Brown enjoys another strong game
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Quietly, without much fanfare, Gilbert Brown is putting together the best stretch of his Pitt career.
The 6-foot-6 forward, who went through an infuriating up-and-down junior season, built on his recent surge with 14 points, seven rebounds, four assists, one block and one steal in Pitt's 89-81 victory over Marquette on Saturday.
Brown also went 6 for 6 from the foul line and played a team-high 37 minutes, one shy of his career high.
Over the past six games, Brown is averaging 16.2 points. The slashing forward has found his range. He is shooting 65 percent from 3-point range (17 for 26) over the past seven games. Perhaps gone are the days when Brown was so wildly inconsistent last season.
"(Brown) is playing from an unbelievable clip behind the arc," Marquette coach Buzz Williams said.
With Brown leading the way, Pitt is 20 for 37 from 3-point range in the past two games.
Marquette tied a Big East record for fewest turnovers with two. The Golden Eagles didn't have their first miscue until Gilbert Brown stole the ball from Jae Crowder with 11:36 to play. Crowder had the other Marquette turnover on a Brad Wanamaker steal with 3:16 remaining.
Marquette tied the Big East record previously set by Notre Dame, which had two turnovers against DePaul on Jan. 23, 2010.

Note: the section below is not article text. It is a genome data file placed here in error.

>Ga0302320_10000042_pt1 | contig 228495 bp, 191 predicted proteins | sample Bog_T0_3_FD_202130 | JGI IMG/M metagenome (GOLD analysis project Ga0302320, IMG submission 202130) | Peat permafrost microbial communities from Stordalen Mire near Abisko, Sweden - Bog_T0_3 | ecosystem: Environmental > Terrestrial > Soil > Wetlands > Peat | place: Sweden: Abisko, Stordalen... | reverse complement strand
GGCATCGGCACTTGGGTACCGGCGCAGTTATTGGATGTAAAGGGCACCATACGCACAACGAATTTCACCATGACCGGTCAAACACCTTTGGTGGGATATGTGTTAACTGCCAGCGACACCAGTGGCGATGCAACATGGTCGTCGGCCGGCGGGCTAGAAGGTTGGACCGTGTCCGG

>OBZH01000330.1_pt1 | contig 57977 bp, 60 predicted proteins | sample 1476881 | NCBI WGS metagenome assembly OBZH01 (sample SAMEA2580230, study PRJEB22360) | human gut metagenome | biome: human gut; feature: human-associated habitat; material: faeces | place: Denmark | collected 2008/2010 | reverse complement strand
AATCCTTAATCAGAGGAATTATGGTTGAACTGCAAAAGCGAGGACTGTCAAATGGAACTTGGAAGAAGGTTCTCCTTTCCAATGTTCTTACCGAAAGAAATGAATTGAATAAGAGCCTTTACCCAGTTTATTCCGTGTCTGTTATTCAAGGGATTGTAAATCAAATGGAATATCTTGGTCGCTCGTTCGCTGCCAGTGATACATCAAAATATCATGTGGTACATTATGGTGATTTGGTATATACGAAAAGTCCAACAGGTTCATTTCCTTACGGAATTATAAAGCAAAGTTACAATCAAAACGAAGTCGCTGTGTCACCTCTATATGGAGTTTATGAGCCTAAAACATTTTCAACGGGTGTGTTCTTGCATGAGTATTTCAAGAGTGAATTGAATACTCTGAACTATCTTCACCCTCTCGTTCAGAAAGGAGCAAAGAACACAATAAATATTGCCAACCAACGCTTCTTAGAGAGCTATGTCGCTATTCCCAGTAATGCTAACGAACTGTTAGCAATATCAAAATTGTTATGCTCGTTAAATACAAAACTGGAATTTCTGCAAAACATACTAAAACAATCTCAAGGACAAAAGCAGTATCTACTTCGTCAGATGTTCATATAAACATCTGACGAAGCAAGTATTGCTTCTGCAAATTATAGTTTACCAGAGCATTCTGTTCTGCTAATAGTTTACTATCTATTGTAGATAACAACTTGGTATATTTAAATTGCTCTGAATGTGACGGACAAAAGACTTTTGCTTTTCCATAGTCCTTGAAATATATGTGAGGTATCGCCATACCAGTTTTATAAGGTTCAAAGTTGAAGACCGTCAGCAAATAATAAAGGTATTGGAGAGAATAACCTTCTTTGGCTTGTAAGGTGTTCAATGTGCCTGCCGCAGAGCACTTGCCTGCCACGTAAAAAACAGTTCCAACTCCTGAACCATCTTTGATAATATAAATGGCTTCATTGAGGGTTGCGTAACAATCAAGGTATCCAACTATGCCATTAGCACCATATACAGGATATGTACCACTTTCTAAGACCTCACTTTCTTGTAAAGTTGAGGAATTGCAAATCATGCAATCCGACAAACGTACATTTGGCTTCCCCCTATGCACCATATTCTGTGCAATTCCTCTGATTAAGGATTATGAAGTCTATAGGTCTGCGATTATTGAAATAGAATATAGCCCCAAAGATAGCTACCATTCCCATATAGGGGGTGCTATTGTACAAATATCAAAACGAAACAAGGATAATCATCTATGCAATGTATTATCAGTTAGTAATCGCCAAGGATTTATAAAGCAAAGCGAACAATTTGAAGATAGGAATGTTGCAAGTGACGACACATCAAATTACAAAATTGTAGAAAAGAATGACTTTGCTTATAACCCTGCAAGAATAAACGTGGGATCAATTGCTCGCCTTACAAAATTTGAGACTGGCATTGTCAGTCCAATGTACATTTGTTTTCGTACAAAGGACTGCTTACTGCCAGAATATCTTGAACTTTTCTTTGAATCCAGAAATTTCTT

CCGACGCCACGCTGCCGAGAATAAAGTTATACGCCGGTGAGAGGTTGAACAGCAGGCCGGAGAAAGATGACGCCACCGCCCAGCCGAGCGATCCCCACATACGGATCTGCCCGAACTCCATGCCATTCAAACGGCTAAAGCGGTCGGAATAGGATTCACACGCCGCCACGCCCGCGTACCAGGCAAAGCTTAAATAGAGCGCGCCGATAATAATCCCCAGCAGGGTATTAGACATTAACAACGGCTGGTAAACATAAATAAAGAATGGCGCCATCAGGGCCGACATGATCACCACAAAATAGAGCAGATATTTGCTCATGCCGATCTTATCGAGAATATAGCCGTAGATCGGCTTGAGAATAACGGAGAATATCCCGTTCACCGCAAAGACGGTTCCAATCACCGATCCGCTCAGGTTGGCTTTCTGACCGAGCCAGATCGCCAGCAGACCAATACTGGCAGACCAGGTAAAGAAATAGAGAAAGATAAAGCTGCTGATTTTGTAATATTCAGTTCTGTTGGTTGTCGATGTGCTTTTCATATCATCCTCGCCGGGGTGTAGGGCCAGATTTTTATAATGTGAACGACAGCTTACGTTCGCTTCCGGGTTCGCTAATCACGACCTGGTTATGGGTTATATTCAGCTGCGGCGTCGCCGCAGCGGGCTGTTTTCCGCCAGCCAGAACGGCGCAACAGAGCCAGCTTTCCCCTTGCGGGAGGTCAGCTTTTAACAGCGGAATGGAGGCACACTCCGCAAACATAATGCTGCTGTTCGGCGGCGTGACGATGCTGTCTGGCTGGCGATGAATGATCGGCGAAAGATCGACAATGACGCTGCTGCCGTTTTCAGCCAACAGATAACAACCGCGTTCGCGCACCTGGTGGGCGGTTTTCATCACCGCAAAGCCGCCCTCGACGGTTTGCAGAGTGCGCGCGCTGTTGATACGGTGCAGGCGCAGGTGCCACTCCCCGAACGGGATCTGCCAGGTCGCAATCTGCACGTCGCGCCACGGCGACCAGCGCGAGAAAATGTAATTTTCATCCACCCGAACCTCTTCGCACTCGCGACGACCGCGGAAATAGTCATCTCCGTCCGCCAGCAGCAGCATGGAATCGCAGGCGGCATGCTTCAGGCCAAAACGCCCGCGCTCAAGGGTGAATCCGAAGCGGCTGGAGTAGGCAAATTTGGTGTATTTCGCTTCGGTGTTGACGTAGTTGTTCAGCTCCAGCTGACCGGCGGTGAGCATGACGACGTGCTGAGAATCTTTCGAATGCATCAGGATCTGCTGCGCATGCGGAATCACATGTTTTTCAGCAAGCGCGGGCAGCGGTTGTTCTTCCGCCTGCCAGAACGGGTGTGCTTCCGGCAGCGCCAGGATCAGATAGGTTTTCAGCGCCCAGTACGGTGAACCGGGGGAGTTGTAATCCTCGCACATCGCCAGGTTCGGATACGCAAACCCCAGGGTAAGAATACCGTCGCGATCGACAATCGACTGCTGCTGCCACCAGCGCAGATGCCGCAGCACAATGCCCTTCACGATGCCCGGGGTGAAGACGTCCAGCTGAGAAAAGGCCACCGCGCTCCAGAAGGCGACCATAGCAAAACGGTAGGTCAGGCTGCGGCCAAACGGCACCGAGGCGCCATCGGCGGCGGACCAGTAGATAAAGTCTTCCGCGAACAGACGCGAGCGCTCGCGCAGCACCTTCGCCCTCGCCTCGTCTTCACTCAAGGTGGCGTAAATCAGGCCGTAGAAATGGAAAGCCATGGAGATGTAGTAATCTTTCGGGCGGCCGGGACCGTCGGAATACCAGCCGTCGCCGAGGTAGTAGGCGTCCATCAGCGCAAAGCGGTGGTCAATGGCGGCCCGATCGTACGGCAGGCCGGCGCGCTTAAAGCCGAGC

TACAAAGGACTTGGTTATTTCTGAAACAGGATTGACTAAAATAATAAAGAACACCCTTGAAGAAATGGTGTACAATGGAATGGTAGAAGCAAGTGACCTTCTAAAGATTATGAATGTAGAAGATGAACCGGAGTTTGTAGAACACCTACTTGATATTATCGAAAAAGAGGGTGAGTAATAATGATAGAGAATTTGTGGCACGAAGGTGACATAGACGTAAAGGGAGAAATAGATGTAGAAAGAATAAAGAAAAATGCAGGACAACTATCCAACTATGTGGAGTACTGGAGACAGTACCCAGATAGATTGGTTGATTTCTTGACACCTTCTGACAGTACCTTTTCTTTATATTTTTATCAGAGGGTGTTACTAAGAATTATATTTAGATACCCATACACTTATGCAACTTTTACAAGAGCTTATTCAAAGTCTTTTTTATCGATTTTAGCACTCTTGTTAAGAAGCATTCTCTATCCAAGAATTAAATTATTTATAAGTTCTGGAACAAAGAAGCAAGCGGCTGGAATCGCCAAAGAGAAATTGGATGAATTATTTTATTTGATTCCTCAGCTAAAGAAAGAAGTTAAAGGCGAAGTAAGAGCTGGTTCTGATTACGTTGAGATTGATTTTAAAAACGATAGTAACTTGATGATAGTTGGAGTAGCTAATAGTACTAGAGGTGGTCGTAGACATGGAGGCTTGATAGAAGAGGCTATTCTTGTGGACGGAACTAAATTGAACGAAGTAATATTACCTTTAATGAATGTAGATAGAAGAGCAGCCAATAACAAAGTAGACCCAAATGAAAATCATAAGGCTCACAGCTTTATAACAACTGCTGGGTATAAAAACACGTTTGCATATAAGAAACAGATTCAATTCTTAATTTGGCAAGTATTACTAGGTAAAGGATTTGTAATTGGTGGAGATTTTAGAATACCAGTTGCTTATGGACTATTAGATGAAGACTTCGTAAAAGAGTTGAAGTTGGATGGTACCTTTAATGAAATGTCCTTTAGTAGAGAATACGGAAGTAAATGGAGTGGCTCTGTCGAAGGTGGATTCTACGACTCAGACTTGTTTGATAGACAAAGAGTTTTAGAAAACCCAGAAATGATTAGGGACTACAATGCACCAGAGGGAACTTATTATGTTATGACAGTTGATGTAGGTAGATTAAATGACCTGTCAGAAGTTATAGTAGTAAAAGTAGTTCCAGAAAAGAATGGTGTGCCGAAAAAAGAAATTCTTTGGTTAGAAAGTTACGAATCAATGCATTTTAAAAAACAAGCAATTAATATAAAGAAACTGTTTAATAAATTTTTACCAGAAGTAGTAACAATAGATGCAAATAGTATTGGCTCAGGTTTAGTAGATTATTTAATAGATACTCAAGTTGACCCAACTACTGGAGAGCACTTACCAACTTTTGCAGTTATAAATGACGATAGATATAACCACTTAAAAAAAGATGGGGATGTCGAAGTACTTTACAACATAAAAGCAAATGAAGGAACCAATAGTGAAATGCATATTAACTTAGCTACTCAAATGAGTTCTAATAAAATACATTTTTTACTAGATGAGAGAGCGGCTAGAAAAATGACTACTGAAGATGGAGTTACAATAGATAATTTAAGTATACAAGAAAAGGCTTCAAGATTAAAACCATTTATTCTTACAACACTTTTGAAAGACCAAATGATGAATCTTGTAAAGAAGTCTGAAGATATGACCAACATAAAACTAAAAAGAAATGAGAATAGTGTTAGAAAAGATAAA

"If that was the only statistic, I know I would be happy with it," Williams said.
Not in our house
Marquette entered the game as the No. 6 team in the nation in field goal percentage (.504), but the Golden Eagles found it tough to do much against Pitt. Marquette made only 27 of its 65 field-goal attempts and finished 41.5 percent from the field, its second-worst effort of the season. They were 7 for 20 from 3-point range.
Jimmy Butler, the team's second-leading scorer, didn't manage his first basket until 2:40 remained in the first half. He finished with 17 points, but shot 4 of 13 from the field. Forward Jae Crowder, who scored 29 points against West Virginia last week, was 4 of 12 from the field and settled for 10 points.
Darius Johnson-Odom, the team's top scorer, finished with a game-high 20 points but needed 18 shots to get them.
"We didn't want him to get off to an early start, and I think we did a good job with that," Pitt's Ashton Gibbs said. "The basis of his game is getting easy buckets, and we just tried to limit that."
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